YP Letters: Confront this brainwashing by terrorists

From: Anne Khodabandeh, West Park Drive, Leeds.

What more can be done to increase integration in cities like Bradford?

WHILE it is encouraging that Keith Vaz MP and other members of the Home Offices Select Committee came to Bradford to talk with ordinary young Muslims and find out what they have to say about extremism, it still feels as though everyone is tiptoeing around a brewing controversy.

Up here in Yorkshire we like to call a spade a spade, so it is with some dismay that we witness the Muslim community picking up the Government’s narrative on what it euphemistically calls “radicalisation” without really understanding what it means. It is not the fault of Muslims of course. The Government itself doesn’t appear to really know what it means either.

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However, if we ask the families of the victims lured away by Daesh and other terrorist entities what happened to their loved ones, they will tell us they have been brainwashed. They have been changed beyond recognition.

The danger facing young people, therefore, is not that they may be “radicalised”. It is simply wrong for society to be afraid of ideas. Rather it is that we do not describe what is actually happening to them with the right word – brainwashing.

This failure removes from us the necessary tools to confront this danger. And until the Government is advised differently, the families of victims of cultic abuse, particularly those exploited by terrorist entities, will continue to face their hopeless battles to rescue their loved ones alone.

Failings of Royal Mail

From: David Rimington, Fairways Drive, Harrogate.

WHY do we tolerate dreadful service from state-controlled or subsidised organisations? Take just one example... the Royal Mail. I got up one morning at 8am to find a note from Royal Mail pushed through the letter box.

It told me that they had a package for me, that could not be delivered as it required a signature. I could either go to Claro Road and collect it the following day, or ring a number for further instruction. I rang the number, and a recorded message told me that I could request another attempted delivery in two days, at a convenient time (convenient to Royal Mail that is) or, helpfully, it might be quicker to go and collect it myself.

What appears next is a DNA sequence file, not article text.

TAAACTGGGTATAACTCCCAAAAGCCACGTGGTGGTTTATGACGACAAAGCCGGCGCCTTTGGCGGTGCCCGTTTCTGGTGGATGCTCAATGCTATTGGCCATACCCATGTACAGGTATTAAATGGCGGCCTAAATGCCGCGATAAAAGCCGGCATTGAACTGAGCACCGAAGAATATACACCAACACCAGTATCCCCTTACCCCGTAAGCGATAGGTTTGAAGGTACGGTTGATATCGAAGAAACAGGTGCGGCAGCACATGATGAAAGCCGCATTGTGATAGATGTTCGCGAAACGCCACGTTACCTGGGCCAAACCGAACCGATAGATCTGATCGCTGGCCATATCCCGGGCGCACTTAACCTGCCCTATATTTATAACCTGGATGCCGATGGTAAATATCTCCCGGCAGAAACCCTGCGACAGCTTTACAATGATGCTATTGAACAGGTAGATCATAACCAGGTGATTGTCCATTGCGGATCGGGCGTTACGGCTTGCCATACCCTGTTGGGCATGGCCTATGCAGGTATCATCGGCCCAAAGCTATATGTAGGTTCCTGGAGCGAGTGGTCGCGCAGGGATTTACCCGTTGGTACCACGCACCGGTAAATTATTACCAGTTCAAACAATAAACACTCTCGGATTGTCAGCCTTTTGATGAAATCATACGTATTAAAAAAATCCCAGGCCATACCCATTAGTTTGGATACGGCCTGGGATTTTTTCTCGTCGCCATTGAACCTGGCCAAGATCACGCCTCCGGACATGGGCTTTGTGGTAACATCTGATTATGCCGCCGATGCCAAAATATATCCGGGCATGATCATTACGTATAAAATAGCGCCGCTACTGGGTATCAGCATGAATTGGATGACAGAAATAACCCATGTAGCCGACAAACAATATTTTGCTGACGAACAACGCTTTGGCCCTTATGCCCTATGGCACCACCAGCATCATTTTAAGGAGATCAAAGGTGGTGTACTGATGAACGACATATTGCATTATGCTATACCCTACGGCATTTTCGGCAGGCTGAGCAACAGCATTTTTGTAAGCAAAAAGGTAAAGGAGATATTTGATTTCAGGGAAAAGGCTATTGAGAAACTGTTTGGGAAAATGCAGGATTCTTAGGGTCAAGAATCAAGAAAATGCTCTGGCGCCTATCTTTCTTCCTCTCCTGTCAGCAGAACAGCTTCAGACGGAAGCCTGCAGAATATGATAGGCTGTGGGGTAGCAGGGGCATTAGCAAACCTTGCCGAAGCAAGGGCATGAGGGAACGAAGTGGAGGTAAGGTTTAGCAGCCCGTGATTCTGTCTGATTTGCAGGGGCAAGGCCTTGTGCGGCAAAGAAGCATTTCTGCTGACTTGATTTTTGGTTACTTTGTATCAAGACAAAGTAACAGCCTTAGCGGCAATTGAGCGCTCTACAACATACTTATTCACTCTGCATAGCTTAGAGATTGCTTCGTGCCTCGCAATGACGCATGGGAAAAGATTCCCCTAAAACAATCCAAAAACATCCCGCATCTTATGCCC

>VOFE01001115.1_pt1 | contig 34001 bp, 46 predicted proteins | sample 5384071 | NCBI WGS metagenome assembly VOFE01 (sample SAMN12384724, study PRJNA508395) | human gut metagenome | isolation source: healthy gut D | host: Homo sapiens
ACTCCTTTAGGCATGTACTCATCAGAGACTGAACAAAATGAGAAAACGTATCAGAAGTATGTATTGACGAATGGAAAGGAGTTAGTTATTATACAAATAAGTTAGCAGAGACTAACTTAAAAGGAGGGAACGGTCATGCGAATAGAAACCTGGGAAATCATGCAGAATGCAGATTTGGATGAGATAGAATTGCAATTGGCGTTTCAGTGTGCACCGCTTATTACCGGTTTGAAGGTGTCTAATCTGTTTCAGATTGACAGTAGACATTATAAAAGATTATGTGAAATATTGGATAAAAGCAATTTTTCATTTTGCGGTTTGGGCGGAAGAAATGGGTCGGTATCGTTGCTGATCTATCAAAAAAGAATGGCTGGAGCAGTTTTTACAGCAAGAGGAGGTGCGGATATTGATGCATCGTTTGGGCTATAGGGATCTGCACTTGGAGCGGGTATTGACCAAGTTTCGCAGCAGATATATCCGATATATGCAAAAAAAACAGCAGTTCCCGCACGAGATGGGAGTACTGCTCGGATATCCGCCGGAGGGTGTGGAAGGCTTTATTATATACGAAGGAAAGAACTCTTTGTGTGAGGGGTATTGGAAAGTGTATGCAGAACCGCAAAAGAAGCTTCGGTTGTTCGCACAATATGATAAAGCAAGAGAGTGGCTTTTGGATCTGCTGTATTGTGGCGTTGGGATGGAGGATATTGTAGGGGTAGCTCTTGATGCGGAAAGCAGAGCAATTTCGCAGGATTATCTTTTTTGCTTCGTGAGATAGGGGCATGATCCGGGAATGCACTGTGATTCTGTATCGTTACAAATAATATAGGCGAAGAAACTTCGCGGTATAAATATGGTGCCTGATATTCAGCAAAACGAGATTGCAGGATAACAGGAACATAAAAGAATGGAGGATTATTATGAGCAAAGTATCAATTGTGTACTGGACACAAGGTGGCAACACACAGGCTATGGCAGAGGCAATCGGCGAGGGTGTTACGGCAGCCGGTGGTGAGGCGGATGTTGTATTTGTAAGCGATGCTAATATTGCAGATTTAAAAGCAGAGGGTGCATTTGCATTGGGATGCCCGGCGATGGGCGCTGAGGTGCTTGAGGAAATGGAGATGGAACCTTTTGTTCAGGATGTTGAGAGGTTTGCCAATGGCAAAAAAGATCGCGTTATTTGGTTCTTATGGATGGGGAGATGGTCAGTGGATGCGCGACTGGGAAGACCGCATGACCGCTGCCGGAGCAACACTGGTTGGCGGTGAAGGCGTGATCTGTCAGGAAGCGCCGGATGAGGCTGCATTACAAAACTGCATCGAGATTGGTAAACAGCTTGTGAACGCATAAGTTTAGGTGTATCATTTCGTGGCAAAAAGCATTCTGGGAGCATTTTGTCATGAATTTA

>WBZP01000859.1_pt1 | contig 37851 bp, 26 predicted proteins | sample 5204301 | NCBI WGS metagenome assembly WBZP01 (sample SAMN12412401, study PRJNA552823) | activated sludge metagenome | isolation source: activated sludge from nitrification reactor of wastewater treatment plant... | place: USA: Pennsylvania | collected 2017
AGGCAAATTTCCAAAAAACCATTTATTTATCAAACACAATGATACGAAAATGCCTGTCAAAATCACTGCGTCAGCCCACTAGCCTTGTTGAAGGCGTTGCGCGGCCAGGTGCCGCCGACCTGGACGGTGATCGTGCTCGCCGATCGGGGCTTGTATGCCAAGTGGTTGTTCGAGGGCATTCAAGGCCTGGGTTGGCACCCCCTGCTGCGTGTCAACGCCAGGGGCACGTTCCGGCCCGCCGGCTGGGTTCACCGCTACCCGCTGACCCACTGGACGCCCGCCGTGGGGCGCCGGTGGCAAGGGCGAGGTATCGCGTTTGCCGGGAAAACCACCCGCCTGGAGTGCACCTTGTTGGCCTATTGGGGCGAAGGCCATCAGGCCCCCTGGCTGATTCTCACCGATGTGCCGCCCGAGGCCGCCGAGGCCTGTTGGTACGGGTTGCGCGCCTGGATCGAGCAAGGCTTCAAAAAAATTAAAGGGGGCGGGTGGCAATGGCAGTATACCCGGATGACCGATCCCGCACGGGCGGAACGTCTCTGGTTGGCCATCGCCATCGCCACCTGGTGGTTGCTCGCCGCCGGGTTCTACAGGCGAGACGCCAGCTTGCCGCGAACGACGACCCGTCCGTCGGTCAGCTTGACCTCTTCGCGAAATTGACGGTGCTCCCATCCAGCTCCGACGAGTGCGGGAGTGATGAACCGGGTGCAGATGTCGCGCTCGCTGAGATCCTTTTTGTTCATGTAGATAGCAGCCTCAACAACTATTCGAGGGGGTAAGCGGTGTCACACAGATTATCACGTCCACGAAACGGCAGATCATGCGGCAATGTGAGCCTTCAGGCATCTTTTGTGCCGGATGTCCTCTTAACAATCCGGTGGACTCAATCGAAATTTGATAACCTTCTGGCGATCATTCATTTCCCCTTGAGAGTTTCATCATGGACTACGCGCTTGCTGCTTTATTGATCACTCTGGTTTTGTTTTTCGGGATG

Later that day the regular postman called, and I enquired whether he had the package. He told me no, it was another department, and added that Royal Mail started delivery of packages any time after 7am. If you were still in bed, it was just unfortunate!

I subsequently went to Claro Road. The car park was full, and there was a queue of people waiting to collect their undelivered packages.

I was introduced to Mr Keith Davison, the delivery manager. He was very friendly, and addressed me as “my friend”.

I replied that in fact I was not his friend, not even a customer, as I would not dream of using Royal Mail for parcels, just an unfortunate victim, who was not very pleased at having to trail down Claro Road to collect a parcel his organisation should have delivered.

Treasures 
lost to London

From: Hilary Andrews, Leeds.

IT is with great distress that we learn that many of the treasures held at Bradford’s National Media Museum are being moved to the Victoria and Albert Museum in London.

Most attendees at the London museums are from other countries and they are delighted to find them free of the charges that have to be paid in their own lands to enjoy such treasures.

Surely it is time the Culture Minister started to impose entry fees to these popular attractions for any non-UK residents? This would provide money to enrich the cultural activities in our towns and cities outside London – surely an acceptable price to pay for the loss of some of our treasures here in the North.

Wogan’s warm words

From: ME Wright, Harrogate.

THANKS to Jayne Dowle for saying what many of us feel following the death of Sir Terry Wogan (The Yorkshire Post, February 4). His warmth, wit and intelligence meant that, while shrewdly observing from the sidelines, he never became part of the musical mass hysteria industry. The Irish twinkle in his velvety tones made him one of few who could make me laugh at breakfast time.

Turbine link to stranding?

From: Stephanie Shield, York.

THE death of so many sperm whales in our North Sea waters is very distressing. Is it possible that the numerous offshore wind turbines have affected the navigation system of these animals, causing them to flounder in shallow waters?

Matter 
of faith

From: Hugh Rogers, Ashby.

BRITAIN, says Martyn Scargill (The Yorkshire Post, February 5), is a Christian country. I always thought so, too. However according to the Collins World Atlas, the religion of the United Kingdom is “Protestant, Roman Catholic and Muslim”. So now we know.